Back at home now, I noted that my father was still at work and my mother had gone to town to collect the ‘Family Allowance’. I wouldn’t get a better chance that this!
Mum’s sewing box contained – amongst many other treasures – a sharp pair of scissors. They were slightly oversized for my growing fingers but they’d have to do. There was a comb on her dressing table. There was a brush there too: it was the wrong size and shape and I had no notion of its proper function, but it’d have to do now as a shaving brush. I collected a mug from the cupboard in the scullery and some soap.
There was a dish cloth too, which would do for the ‘hot towel’ effect. And a tea cloth for spreading on shoulders and tucking in at the back of the neck. I could get a brush and pan later for collecting the razed locks before disposal in the bin.
In the bathroom I found an old razor of Dad’s, with a used ‘7 O’Clock’ blade in it.
Now that I was fully equipped I rounded up my younger brothers and sisters.
I had some difficulty in persuading them that I had mum’s permission for shaving them and cutting their hair.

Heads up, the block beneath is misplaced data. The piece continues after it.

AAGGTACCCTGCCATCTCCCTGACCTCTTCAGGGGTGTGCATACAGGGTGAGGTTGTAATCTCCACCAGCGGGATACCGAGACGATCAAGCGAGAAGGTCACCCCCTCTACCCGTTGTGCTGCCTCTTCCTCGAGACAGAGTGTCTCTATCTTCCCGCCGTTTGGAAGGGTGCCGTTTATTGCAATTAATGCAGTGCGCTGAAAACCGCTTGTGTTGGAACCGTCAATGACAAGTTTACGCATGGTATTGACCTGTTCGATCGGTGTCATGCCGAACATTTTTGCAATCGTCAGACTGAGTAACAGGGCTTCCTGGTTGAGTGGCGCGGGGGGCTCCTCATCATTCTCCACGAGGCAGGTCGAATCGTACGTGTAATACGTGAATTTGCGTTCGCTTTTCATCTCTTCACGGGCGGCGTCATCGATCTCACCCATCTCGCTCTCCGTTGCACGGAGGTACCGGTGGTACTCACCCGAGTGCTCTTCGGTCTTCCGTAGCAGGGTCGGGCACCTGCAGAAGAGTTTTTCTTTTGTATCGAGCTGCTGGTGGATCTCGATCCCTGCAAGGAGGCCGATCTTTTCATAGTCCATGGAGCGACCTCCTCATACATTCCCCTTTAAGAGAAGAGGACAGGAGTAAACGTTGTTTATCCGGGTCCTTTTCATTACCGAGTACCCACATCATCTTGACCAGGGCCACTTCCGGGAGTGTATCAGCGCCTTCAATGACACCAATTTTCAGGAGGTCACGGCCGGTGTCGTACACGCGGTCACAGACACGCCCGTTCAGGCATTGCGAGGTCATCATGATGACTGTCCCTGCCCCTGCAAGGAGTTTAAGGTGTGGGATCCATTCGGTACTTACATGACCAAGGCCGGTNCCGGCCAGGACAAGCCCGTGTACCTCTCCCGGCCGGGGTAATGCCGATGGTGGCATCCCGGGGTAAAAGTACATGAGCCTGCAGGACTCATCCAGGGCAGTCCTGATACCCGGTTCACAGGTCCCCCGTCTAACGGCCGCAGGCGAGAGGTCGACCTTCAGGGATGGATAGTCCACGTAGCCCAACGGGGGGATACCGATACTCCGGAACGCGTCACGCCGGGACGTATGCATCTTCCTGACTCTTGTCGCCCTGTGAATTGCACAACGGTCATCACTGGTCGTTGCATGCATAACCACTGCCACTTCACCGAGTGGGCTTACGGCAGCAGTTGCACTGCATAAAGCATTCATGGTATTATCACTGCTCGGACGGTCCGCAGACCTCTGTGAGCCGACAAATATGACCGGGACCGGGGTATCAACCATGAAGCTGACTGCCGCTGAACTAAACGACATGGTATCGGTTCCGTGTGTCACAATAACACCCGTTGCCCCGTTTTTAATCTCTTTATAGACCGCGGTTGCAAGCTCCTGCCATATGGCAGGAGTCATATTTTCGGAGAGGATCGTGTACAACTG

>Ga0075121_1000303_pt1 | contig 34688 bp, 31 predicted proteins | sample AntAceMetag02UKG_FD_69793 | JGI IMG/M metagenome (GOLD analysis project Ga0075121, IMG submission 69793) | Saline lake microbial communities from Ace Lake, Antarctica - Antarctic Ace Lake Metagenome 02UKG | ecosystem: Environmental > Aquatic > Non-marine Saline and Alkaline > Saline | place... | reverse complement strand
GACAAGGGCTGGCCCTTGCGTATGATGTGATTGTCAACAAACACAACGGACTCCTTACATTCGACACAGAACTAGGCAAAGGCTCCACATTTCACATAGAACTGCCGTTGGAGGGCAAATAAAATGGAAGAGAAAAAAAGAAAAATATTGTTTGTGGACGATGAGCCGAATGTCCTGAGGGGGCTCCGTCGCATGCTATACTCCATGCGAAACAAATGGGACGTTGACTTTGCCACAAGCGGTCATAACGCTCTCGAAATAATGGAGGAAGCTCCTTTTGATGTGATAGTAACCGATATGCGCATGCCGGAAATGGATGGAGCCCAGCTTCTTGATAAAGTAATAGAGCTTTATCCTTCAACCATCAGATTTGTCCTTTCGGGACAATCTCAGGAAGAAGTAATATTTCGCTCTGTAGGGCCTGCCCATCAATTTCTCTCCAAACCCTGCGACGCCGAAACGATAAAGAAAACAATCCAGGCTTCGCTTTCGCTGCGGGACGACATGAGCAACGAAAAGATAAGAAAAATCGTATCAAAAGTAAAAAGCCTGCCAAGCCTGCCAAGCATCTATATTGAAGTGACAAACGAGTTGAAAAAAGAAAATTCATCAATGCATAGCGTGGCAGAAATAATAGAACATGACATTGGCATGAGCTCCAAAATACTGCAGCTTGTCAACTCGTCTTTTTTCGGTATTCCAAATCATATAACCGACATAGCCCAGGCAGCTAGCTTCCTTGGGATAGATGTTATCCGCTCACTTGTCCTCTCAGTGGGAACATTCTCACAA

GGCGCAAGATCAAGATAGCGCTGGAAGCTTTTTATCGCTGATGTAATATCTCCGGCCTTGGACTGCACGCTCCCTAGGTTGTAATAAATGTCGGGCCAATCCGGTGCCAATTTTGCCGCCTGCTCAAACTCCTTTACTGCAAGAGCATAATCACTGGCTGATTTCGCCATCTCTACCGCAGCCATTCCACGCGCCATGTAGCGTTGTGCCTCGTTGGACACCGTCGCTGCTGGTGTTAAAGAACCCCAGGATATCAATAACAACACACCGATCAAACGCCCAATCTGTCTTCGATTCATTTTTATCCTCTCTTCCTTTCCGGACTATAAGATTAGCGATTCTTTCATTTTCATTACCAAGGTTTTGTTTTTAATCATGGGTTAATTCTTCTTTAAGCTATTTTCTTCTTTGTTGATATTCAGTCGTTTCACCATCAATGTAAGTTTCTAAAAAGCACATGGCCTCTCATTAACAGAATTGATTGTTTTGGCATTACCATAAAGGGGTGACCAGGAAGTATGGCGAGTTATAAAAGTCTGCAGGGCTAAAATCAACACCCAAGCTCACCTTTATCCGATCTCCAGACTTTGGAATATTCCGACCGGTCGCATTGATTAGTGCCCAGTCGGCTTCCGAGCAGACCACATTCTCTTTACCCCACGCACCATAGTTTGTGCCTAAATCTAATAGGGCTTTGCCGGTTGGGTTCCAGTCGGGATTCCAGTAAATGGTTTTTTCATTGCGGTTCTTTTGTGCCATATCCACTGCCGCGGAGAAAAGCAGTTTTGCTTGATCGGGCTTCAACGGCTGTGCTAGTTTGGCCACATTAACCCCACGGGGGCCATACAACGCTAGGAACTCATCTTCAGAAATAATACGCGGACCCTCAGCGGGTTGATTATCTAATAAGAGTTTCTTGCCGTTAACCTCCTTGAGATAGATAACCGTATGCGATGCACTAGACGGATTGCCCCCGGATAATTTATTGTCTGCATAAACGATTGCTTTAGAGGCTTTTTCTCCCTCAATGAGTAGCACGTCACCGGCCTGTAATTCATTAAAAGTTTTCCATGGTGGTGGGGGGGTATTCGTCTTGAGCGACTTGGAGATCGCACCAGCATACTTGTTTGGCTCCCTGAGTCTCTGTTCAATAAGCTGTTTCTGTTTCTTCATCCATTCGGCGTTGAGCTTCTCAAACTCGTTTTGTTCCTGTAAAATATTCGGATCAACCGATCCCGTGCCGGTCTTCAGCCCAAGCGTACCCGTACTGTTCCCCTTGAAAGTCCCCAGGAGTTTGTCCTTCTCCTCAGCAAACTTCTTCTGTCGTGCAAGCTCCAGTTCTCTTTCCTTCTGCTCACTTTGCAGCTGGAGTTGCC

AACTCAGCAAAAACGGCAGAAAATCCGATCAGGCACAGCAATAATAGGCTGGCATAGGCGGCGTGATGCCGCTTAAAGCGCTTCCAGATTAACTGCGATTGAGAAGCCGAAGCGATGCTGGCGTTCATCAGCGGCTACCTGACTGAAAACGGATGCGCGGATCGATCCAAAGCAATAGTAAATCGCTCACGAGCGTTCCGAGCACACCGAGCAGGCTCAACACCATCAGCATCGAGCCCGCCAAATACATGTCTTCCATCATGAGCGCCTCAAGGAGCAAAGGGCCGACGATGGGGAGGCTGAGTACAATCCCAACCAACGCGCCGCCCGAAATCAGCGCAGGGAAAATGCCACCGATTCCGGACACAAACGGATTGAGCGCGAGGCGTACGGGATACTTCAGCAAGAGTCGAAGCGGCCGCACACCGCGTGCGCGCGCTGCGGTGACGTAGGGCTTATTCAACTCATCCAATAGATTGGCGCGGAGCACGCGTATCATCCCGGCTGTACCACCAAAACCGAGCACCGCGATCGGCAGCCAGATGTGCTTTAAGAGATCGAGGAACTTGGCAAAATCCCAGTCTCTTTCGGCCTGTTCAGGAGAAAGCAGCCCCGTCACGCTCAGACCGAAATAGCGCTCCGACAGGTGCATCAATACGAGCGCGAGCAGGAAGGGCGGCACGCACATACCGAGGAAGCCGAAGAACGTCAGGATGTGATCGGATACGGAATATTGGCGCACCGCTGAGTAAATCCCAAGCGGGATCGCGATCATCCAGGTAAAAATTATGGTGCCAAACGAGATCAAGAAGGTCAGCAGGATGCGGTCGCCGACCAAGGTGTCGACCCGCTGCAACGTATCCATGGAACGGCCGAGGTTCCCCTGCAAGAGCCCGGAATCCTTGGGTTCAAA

‘Mum can’t afford to pay a barber,’ I reasoned. It was true.
‘But YOU went to the proper hairdressers,’ complained one sister – I don’t know which; I still couldn’t tell between them.
‘Only to learn how to do it’, I informed her, gravely. ‘I watched very carefully.’
And I had!
‘Only the boys need shaving!’ I reassured them, to the girls’ great relief.
‘But the girls will have to lose their plaits!
They’re trollopy and out-of-fashion anyway!’
I clicked the scissors – Seamus-fashion – to emphasise the point.
It didn’t quite work. They were sticking halfway.
There were a few moans of complaint which I silenced with sharp rebukes.
‘Who’s first?’ I asked, gaily.
I had my eye on the child, Brian. His mop of blond curls was frankly obscene.
‘Didn’t my mum know he was a BOY?’ I asked myself, rhetorically.
… more later …